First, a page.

Roosevelt High School

Roosevelt High School is one of the many beautiful gifts bestowed on us by the firm of Ittner-Milligen, based on the architecture of public schools in Great Britain.

Roosevelt High School, 3230 Hartford Street, Photograph by W.C. Persons, Missouri History Museum, P0041-00004

Roosevelt was designed by Rockwell Milligen, and it opened in 1922.

It is the last public high school in the City of St. Louis on the south side that has a “territory,” meaning that if a student lives in a certain geographic area, he or she goes to that school. In this case, the entire south side is Roosevelt’s territory.

All other public high schools have specialties, such as Central Visual Performing Arts High School at Kingshighway and Arsenal.

Roosevelt, like its sadly closed compatriots the old Central and Cleveland, were built to be palaces of education; their huge, light-filled classrooms were revolutionary when they first opened.

Some might remember this was the site of Old Picker’s Cemetery, which is hard to believe that one hundred years ago, a sadly decrepit cemetery was on this ground. Legend has it they didn’t move all the bodies, and I certainly believe it. New Picker’s Cemetery had its own sad story, as well, further down Gravois. Picker was a famous German Lutheran minister who married many of the famous brewers and their children in South St. Louis.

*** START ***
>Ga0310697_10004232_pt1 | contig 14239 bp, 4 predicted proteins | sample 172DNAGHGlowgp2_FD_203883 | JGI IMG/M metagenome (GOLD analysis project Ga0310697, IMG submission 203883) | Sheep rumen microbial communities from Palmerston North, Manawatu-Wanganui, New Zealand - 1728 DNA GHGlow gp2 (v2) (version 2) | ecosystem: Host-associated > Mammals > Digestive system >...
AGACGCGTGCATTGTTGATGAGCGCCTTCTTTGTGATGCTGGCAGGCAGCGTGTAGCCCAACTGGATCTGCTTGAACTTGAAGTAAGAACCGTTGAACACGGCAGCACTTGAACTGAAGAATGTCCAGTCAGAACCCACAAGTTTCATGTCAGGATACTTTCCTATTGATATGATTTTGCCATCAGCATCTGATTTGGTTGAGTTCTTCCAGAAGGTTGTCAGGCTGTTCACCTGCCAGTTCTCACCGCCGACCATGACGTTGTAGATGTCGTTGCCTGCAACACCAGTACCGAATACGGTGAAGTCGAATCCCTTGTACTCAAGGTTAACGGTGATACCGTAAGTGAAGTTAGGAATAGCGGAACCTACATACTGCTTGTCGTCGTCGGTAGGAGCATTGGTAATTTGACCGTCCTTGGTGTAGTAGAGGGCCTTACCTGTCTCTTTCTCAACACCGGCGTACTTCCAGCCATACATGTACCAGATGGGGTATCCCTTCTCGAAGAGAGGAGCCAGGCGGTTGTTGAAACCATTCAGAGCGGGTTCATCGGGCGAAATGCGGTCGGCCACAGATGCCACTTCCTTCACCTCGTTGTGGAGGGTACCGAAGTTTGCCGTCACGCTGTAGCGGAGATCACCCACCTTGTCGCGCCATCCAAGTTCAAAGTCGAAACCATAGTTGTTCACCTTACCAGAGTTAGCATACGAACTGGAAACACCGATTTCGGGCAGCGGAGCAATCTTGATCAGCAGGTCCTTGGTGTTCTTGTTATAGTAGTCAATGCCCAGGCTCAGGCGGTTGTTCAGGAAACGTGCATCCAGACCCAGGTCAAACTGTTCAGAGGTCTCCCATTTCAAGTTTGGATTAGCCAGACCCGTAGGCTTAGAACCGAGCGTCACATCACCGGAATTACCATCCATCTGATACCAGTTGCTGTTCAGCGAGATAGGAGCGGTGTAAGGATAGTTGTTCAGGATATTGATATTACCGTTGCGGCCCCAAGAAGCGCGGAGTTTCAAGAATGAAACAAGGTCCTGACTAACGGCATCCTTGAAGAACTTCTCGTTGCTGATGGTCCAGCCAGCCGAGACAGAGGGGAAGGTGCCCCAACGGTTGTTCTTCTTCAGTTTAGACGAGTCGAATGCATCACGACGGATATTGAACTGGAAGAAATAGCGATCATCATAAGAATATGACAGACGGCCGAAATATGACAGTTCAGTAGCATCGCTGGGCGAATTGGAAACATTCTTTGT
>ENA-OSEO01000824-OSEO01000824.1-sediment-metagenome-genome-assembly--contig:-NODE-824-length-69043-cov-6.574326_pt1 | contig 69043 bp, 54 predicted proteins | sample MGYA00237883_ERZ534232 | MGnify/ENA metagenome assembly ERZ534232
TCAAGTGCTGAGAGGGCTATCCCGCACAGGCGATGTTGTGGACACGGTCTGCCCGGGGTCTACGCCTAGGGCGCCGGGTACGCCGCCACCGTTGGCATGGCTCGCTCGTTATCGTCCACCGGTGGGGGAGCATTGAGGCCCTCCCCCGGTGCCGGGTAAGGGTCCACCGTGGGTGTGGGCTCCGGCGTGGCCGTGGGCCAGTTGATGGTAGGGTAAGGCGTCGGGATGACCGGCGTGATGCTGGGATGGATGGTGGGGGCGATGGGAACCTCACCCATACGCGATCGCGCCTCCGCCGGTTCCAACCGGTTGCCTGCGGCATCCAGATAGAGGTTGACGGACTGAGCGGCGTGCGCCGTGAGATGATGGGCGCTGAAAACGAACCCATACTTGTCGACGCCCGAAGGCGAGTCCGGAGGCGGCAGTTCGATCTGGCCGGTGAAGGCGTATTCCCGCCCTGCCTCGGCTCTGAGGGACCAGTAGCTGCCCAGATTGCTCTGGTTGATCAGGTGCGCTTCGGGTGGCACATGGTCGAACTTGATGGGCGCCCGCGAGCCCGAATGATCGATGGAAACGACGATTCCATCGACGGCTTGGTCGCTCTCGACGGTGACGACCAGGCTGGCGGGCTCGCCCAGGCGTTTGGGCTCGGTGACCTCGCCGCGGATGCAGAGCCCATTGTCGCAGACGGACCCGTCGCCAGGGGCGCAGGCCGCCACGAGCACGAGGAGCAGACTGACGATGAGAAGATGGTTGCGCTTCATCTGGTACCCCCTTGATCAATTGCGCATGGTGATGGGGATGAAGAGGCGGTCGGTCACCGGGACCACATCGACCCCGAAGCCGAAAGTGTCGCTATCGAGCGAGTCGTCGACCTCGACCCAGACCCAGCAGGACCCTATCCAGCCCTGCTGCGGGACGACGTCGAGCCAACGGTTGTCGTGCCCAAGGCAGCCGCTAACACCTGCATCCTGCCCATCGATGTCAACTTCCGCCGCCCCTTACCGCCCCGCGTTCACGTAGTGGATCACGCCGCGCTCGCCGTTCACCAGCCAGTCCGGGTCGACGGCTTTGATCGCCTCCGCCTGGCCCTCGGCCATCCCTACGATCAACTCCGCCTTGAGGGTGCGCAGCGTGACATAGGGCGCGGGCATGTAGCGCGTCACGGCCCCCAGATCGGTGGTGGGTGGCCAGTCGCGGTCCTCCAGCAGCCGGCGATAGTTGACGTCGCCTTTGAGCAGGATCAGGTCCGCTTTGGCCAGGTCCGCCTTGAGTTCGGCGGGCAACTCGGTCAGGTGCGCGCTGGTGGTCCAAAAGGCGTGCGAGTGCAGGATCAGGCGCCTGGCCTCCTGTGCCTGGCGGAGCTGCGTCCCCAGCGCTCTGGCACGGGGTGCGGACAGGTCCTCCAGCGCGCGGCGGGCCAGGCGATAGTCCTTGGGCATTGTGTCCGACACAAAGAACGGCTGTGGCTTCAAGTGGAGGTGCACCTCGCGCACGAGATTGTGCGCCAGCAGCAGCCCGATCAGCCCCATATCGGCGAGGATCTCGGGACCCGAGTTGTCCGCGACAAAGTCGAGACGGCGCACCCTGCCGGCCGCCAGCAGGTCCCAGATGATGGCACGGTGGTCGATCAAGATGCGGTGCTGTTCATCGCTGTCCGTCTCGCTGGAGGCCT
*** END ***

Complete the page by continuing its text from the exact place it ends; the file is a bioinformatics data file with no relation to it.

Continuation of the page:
The architecture is Tudor Revival, which is the revival of the style of buildings that Henry VIII and Elizabeth I built as they sought to “catch up” to the more modern Italian Renaissance in the Sixteenth and Seventeenth centuries. It is still the Gothic, in many ways, but it shows a modern bent, as education became more important than simply one’s birth and lineage in the Tudor Court.

Thomas More and Oliver Cromwell, men who were born to humble families, rose to power in buildings that looked like Roosevelt.

No detail is spared, whether it is these Gothic rosettes…

…or these stern entrance pylons at the front of the lawn.

Much like Cambridge or Oxford, a broad swath of green grass surrounds all of these high schools.

Even the back of the building, which is the “private side,” is elegantly designed.

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